CJ7: The Cartoon

长江7号爱地球 | CJ7 Loves The Earth | CJ7 - The Animation
 •  , , ,  •   • Dir.

Reviewed by   |  Mar 1, 2015

Poor labourer Chow Ti lives in a partially demolished house with his son, Dicky. Chow works every hour possible to bring in as much money as possible, but this does mean he has to sacrifice some quality time with his son. Meanwhile, Dicky is struggling to fit in at school and he is keen to get the latest toy to compete with his classmates. As Chow is unable to afford it, he heads to the junkyard in the hope of finding a suitable replacement. He comes back with a green blob that turns out to be a cute, magical alien who is capable of making the impossible possible. Now Dicky has the chance to improve his grades as well as his popularity, but will these newfound powers help or hinder his progress…

The bizarre family dynamic of young Dicky, his dad, and their squishy alien pal make a welcome return to the big screen in this feature-length animated outing. Rather than being a direct sequel to ‘CJ7’ though, this is in fact a more child-friendly reworking of the same concept. Initially, this proves to be quite a let-down, as a number of the scenes are exact copies of the original and the over-the-top, zany animation style seems to significantly lessen the impact of the main character’s predicament. Thankfully though, it isn’t too long before CJ7 appears on the scene and this is when the film takes an obvious upturn.

When you consider how cartoony the alien and his powers are, the idea lends itself perfectly to animation. ‘CJ7: The Cartoon’ really makes the most of this, praying heavily on the cuteness of the character as well as allowing him to really let rip with his magical powers. These sequences are nicely interspersed with some very typical Stephen Chow-isms, such as the appearance of the familiar bearded lady and a few very obvious nods to both ‘Shaolin Soccer’ and ‘Kung Fu Hustle’. The return of Xu Jiao to lend her vocal talents to the lead role is another pleasing addition, although it would have been even better if both Chow and Kitty Zhang were also available.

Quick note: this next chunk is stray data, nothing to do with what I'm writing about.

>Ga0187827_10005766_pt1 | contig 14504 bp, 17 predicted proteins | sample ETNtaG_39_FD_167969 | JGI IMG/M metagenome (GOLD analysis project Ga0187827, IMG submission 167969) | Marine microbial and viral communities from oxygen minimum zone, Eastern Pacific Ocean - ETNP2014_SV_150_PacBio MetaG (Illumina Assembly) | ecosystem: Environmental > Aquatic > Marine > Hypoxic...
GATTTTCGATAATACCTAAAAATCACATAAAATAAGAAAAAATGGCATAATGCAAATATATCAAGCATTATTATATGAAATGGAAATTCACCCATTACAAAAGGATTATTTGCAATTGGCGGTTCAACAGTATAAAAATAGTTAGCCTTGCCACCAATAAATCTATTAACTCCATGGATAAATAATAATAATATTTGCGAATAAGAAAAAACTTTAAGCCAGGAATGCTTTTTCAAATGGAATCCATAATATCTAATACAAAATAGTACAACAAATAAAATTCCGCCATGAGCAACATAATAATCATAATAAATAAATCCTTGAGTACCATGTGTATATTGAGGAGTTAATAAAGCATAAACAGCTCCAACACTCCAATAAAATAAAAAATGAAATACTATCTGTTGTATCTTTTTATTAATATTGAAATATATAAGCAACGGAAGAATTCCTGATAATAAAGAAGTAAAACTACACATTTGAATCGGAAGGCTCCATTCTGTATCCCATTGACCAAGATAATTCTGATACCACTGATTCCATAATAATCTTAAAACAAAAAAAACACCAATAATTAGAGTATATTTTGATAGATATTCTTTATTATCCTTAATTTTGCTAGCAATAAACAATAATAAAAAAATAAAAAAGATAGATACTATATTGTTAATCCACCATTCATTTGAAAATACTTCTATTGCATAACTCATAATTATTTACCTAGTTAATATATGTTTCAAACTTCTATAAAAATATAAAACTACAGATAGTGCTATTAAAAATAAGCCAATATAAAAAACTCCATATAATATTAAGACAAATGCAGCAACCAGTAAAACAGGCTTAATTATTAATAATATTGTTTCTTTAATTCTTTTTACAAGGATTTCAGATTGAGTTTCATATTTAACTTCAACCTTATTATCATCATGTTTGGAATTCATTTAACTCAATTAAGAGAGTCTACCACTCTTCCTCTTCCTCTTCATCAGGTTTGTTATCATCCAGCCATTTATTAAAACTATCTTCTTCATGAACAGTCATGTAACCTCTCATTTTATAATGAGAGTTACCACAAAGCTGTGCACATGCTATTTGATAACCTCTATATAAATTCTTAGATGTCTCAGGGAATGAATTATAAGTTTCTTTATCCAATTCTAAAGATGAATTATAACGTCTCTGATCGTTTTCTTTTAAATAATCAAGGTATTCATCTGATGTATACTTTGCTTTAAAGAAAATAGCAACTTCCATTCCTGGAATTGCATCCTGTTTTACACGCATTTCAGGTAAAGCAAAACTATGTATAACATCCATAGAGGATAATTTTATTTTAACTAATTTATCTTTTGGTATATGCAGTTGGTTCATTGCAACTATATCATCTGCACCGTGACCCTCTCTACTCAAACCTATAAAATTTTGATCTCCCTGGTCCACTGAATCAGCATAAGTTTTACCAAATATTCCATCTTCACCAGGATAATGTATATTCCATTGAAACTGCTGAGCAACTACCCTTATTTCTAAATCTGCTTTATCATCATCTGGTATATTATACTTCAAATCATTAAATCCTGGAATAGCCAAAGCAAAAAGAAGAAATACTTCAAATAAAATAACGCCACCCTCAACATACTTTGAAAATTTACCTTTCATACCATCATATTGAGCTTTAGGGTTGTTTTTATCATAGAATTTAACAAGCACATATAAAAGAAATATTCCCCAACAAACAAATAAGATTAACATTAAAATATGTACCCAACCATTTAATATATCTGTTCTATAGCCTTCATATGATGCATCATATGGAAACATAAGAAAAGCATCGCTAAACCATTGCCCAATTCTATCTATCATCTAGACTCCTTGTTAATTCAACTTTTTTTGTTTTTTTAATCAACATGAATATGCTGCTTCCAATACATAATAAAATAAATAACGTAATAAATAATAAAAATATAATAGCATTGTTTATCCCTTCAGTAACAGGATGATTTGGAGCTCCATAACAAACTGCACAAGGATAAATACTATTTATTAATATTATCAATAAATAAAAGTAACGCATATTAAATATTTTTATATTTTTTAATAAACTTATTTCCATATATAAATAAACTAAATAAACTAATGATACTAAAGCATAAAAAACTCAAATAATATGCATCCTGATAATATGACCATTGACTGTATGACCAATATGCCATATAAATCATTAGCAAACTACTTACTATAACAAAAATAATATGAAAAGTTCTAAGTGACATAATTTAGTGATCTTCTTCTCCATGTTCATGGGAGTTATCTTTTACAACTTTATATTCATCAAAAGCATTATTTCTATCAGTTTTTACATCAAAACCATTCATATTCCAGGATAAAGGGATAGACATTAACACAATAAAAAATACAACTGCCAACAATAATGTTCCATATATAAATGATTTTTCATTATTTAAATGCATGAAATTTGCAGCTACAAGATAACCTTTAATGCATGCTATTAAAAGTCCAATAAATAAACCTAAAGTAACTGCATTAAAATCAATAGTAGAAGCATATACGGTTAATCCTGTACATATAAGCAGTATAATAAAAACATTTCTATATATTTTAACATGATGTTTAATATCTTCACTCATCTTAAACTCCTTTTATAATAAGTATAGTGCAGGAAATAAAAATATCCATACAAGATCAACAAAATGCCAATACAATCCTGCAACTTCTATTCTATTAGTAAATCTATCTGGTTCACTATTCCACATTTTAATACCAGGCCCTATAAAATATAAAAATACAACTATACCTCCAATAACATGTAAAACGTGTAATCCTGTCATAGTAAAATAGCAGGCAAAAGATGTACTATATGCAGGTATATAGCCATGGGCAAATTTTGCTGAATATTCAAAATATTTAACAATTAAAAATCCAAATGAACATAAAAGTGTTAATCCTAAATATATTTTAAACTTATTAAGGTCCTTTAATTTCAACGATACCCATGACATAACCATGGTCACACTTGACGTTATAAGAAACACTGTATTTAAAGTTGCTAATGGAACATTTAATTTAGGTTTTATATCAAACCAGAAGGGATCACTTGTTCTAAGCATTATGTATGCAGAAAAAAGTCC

Unfortunately, there is one minor issue in ‘CJ7: The Cartoon’ that I found somewhat grating. Around the final third of the film, it suddenly becomes apparent that they are trying to inject an environmental message into the proceedings. While this in itself is not a bad idea considering it is aimed primarily at kids, the constant reminders become so overpowering and distracting that it puts a real dampener on the film’s emotional climax.

‘CJ7: The Cartoon’ is a definite step down from the original, but that doesn’t mean it isn’t still a fun companion piece that can be enjoyed by all the family. However, if you didn’t appreciate the story the first time around then this is unlikely to change your mind.

Phil Mills
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